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Student Body President: a semester in review

Credit: Courtesy of Pearson Scott Foresman via Wikimedia Commons Credit: Courtesy of Pearson Scott Foresman via Wikimedia Commons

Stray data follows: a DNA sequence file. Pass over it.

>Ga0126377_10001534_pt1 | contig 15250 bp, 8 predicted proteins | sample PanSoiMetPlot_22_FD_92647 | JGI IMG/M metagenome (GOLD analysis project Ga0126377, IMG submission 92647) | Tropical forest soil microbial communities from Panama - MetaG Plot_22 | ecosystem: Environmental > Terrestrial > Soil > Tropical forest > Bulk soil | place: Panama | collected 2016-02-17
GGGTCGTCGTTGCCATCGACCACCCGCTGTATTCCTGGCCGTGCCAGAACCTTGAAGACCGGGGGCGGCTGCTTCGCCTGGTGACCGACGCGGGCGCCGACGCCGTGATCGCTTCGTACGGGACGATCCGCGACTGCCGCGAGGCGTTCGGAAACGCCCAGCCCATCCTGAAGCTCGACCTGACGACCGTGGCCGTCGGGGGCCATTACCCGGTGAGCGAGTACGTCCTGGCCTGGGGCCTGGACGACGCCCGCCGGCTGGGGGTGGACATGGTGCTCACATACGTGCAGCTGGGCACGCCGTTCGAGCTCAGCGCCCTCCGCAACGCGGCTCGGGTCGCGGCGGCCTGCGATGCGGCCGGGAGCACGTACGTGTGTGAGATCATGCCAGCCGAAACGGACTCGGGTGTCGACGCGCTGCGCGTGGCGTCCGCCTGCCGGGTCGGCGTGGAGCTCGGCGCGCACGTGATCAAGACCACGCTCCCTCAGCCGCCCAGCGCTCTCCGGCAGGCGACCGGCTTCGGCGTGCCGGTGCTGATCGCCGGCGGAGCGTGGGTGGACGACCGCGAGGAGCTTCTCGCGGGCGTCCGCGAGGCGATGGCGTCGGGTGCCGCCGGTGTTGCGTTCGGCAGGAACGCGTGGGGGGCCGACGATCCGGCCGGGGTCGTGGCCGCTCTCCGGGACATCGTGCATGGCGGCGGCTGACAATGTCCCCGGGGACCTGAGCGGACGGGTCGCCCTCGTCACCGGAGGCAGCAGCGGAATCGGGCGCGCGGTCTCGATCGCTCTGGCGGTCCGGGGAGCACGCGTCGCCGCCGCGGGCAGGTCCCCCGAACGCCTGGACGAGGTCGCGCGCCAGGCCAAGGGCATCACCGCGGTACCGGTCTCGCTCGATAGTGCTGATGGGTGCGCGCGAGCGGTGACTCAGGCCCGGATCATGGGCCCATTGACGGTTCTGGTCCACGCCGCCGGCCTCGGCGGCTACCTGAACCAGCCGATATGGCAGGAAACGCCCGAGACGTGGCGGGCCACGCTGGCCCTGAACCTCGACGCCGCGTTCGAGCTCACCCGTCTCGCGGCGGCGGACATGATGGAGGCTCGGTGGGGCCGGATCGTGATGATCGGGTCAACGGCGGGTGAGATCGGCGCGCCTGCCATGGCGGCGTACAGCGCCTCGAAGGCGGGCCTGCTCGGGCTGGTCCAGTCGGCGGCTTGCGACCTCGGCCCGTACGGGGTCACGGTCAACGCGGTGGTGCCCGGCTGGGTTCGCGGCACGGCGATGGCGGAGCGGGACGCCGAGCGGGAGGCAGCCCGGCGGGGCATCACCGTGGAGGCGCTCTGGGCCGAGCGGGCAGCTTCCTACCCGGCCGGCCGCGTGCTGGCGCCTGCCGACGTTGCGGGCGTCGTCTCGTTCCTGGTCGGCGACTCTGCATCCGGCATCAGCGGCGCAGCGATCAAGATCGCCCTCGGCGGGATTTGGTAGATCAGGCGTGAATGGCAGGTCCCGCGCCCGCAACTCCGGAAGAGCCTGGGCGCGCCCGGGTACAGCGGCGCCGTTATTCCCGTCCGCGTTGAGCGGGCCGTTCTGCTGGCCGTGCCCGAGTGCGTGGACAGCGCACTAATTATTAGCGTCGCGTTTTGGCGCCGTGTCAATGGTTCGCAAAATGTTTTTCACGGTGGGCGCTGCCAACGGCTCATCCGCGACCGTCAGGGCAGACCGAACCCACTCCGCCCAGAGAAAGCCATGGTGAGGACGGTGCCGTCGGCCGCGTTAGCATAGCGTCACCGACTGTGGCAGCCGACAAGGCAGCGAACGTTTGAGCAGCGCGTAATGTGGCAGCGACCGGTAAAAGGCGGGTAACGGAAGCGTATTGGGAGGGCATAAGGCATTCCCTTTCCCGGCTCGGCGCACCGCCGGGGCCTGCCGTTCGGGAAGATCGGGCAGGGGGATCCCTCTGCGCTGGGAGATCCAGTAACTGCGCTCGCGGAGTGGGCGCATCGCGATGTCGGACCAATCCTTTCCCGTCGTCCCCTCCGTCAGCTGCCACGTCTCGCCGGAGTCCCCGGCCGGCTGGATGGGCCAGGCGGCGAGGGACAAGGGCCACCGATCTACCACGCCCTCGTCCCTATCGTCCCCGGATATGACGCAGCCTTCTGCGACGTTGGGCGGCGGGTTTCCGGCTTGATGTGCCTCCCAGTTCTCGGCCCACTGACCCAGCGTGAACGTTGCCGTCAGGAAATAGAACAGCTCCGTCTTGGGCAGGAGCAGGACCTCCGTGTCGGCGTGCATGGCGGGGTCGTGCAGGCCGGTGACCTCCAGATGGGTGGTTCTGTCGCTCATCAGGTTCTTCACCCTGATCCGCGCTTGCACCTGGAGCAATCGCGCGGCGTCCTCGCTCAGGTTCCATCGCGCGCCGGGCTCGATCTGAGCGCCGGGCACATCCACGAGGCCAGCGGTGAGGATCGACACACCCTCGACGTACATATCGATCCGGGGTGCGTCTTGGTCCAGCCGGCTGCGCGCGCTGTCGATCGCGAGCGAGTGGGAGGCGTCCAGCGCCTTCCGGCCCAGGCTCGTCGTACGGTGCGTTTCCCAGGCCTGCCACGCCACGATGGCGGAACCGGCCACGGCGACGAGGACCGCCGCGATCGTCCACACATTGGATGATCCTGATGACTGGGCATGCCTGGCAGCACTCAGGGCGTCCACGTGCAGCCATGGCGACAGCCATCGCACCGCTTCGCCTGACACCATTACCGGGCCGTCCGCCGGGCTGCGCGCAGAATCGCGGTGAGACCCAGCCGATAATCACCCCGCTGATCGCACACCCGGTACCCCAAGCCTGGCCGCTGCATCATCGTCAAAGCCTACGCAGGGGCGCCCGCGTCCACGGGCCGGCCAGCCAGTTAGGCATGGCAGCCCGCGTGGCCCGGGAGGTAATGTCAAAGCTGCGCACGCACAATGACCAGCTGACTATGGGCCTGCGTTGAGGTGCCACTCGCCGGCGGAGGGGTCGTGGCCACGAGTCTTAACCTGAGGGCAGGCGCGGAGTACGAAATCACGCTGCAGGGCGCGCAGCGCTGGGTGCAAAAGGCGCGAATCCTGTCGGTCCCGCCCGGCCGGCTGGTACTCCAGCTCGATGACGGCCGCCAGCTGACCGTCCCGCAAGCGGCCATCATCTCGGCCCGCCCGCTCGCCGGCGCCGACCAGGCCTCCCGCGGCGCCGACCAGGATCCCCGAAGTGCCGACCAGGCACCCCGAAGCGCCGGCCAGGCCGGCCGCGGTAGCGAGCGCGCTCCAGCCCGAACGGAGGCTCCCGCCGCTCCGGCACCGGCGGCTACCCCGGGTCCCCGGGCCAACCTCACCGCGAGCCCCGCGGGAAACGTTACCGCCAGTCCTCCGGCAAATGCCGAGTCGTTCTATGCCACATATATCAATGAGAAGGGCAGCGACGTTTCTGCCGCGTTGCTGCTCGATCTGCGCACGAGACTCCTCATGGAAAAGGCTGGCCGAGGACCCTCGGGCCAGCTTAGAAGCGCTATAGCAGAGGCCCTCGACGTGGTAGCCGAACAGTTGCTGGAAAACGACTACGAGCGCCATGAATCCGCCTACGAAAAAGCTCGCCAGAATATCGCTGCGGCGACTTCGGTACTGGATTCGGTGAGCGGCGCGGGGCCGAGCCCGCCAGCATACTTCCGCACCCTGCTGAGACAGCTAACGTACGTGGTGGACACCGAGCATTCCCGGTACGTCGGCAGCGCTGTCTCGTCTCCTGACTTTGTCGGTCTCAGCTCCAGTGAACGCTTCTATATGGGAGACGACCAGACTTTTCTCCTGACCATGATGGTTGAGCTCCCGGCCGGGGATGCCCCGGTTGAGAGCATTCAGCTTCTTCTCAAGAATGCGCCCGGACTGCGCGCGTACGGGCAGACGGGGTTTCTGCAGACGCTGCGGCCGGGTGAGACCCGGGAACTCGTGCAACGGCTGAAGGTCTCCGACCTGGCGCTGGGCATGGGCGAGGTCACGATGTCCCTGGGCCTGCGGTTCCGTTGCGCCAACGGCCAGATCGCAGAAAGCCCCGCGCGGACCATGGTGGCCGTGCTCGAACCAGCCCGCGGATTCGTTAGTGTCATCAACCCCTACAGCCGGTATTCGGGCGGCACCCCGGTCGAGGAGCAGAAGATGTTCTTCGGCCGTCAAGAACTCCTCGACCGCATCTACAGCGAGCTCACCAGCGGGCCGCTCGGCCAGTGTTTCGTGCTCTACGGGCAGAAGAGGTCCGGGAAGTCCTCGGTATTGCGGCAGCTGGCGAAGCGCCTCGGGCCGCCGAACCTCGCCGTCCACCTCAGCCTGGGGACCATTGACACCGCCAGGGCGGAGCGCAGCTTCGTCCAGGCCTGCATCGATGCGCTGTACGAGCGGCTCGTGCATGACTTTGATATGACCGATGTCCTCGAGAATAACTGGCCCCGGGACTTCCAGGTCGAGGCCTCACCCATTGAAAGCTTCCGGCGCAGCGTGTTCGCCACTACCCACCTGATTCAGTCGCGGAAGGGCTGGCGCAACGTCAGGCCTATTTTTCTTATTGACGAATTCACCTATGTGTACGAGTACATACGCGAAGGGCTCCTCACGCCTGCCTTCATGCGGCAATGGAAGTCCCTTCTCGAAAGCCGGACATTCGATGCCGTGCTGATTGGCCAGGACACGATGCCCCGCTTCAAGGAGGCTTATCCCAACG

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In my first semester serving as your Student Body President, I’ve been given the rare opportunity to work with the student body not only as a representative but also as a collaborator. And while I could ramble endlessly about all of the technical, Carnegie Mellon-specific knowledge I’ve gained, the learning experience that has impacted me the most are the lessons I learned in caring for one another. It’s no surprise that the transition to in-person learning presented a slew of logistical challenges, from re-densification challenges while practicing social distancing, to our campus population being the largest in recent years creating a need for more robust staff and services, or even just students finding their way around campus. With these sorts of challenges, the solutions are more set in stone with clear, logical responses. However, the obstacles that were most difficult to overcome are much more abstract. How do we make students feel at home on a campus that has been empty for nearly two years? What can we do to make students feel safe and supported? What makes a valuable in-person experience while we still find ourselves amidst a global pandemic? These complex issues share one thing in common: the ability to be overcome by caring for one another. Care manifested itself campus-wide through our shared acceptance of A Tartan’s Responsibility, when students, faculty, and staff committed themselves to protecting one another; also with Tartan Community Day; and with the robust philanthropy community events, which allowed for students not only to care for their peers who organized such events but also for our greater Pittsburgh community with philanthropic efforts. The efforts on the individual scale are too many to name, which can even be as simple as sending a text to check in with friends during midterms. These simple actions are not the complete response to complex issues, but they are the stepping stones to a campus that always feels like home — where everyone is safe, loved, and valued. Despite these changes, this compassion resulting from COVID-19 does not mean that such practices should be eradicated post-pandemic. In my nearly four years as a Tartan, I’ve had the honor of bearing witness to the most care, compassion, and love within our student body, and these actions have grown our campus in a unique and special way. With that, I hope that the rest of the student body will join me in continuing practices of compassion and empathy to continue making our time spent on campus meaningful.